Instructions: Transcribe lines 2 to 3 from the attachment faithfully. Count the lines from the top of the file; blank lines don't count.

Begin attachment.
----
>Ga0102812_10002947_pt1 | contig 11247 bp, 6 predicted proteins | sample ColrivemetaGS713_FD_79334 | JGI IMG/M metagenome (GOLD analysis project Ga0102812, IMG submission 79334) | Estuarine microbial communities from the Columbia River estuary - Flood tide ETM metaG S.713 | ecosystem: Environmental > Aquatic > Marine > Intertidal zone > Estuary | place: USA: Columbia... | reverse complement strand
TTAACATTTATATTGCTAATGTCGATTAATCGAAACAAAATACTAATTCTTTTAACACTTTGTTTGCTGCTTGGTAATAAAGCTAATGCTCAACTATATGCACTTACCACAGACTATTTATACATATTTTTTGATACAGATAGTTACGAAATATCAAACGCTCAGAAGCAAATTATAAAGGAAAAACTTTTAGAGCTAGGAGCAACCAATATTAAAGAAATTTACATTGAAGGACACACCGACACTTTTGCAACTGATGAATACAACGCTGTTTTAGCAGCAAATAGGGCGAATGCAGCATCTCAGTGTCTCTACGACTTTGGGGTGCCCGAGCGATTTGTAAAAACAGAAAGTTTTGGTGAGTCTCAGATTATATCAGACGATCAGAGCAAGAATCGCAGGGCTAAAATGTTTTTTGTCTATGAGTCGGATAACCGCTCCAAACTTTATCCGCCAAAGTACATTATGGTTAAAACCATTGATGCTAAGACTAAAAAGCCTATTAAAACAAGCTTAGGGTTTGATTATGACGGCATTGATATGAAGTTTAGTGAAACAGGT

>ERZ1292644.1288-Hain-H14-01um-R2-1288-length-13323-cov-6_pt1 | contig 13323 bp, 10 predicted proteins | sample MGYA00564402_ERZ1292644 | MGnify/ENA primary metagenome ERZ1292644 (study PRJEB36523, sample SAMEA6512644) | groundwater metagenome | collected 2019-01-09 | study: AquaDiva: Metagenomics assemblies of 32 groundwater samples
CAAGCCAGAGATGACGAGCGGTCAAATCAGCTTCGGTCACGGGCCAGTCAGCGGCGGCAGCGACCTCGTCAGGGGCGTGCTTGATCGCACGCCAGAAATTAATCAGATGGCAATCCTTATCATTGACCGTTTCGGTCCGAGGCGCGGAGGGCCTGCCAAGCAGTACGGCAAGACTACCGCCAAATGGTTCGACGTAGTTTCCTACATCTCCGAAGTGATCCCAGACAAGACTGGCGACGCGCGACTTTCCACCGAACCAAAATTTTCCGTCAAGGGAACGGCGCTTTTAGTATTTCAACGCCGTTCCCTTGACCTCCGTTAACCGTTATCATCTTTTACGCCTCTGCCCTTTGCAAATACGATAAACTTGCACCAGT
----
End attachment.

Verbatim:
TTAACATTTATATTGCTAATGTCGATTAATCGAAACAAAATACTAATTCTTTTAACACTTTGTTTGCTGCTTGGTAATAAAGCTAATGCTCAACTATATGCACTTACCACAGACTATTTATACATATTTTTTGATACAGATAGTTACGAAATATCAAACGCTCAGAAGCAAATTATAAAGGAAAAACTTTTAGAGCTAGGAGCAACCAATATTAAAGAAATTTACATTGAAGGACACACCGACACTTTTGCAACTGATGAATACAACGCTGTTTTAGCAGCAAATAGGGCGAATGCAGCATCTCAGTGTCTCTACGACTTTGGGGTGCCCGAGCGATTTGTAAAAACAGAAAGTTTTGGTGAGTCTCAGATTATATCAGACGATCAGAGCAAGAATCGCAGGGCTAAAATGTTTTTTGTCTATGAGTCGGATAACCGCTCCAAACTTTATCCGCCAAAGTACATTATGGTTAAAACCATTGATGCTAAGACTAAAAAGCCTATTAAAACAAGCTTAGGGTTTGATTATGACGGCATTGATATGAAGTTTAGTGAAACAGGT

>ERZ1292644.1288-Hain-H14-01um-R2-1288-length-13323-cov-6_pt1 | contig 13323 bp, 10 predicted proteins | sample MGYA00564402_ERZ1292644 | MGnify/ENA primary metagenome ERZ1292644 (study PRJEB36523, sample SAMEA6512644) | groundwater metagenome | collected 2019-01-09 | study: AquaDiva: Metagenomics assemblies of 32 groundwater samples